Law of constant composition
In any given chemical compound, the elements always combine in the same proportion with each other. This is the law of constant composition.
The law of constant composition says that, in any particular chemical compound, all samples of that compound will be made up of the same elements in the same proportion or ratio. For example, any water molecule is always made up of two hydrogen atoms and one oxygen atom in a ratio. If we look at the relative masses of oxygen and hydrogen in a water molecule, we see that 94% of the mass of a water molecule is accounted for by oxygen and the remaining 6% is the mass of hydrogen. This mass proportion will be the same for any water molecule.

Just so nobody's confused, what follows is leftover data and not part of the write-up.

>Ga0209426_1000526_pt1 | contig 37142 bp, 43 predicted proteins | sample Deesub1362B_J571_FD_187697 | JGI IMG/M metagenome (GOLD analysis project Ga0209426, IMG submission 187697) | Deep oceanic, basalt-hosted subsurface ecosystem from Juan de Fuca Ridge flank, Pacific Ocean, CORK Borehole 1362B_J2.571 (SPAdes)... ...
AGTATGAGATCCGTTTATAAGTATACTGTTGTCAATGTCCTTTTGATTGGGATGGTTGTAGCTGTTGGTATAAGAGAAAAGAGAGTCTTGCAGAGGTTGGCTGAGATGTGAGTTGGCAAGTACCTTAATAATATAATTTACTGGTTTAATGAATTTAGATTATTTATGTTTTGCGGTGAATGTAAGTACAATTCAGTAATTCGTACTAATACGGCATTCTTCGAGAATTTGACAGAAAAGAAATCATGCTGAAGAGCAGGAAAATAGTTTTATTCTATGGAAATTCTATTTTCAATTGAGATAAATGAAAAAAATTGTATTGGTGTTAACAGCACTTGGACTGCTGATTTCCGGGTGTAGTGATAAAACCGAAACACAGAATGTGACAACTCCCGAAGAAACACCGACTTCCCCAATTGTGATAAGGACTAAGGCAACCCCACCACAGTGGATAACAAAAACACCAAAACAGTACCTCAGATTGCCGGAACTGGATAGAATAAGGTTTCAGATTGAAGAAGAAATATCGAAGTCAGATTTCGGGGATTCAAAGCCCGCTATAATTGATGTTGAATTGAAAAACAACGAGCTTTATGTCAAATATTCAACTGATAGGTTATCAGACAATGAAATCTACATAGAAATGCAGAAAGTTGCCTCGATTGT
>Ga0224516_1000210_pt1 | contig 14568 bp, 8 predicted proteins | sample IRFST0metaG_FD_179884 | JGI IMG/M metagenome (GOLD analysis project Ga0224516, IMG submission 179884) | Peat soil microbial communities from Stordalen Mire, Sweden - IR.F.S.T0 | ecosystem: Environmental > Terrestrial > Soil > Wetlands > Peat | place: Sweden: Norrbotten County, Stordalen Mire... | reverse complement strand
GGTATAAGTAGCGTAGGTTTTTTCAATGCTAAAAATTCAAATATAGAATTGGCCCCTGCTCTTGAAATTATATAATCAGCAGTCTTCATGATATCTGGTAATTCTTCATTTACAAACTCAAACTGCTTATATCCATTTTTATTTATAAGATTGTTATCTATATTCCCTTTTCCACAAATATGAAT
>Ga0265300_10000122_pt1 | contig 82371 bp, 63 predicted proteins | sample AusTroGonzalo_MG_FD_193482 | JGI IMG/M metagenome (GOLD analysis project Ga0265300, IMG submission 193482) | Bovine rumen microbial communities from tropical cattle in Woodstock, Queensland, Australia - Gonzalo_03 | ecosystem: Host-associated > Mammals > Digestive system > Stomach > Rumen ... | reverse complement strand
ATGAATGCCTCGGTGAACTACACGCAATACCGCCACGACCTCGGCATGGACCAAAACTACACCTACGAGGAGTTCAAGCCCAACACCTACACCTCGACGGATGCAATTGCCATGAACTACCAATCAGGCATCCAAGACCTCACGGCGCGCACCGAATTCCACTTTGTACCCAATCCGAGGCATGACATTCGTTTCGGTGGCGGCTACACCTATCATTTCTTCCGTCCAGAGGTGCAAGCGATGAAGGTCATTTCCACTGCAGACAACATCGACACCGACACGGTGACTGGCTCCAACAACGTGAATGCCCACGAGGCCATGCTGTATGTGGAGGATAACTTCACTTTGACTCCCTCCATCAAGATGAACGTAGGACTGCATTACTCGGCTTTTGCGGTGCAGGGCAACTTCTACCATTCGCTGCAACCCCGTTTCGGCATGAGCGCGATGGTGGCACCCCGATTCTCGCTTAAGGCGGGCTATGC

This does not mean that hydrogen and oxygen always combine in a ratio to form . Multiple proportions are possible. For example, hydrogen and oxygen may combine in different proportions to form rather than . In , the ratio is and the mass ratio of hydrogen to oxygen is . This will be the same for any molecule of hydrogen peroxide.
Volume relationships in gases
In a chemical reaction between gases, the relative volumes of the gases in the reaction are present in a ratio of small whole numbers if all the gases are at the same temperature and pressure. This relationship is also known as Gay-Lussac's Law.
For example, in the reaction between hydrogen and oxygen to produce water, two volumes of react with 1 volume of to produce 2 volumes of .
In the reaction to produce ammonia, one volume of nitrogen gas reacts with three volumes of hydrogen gas to produce two volumes of ammonia gas.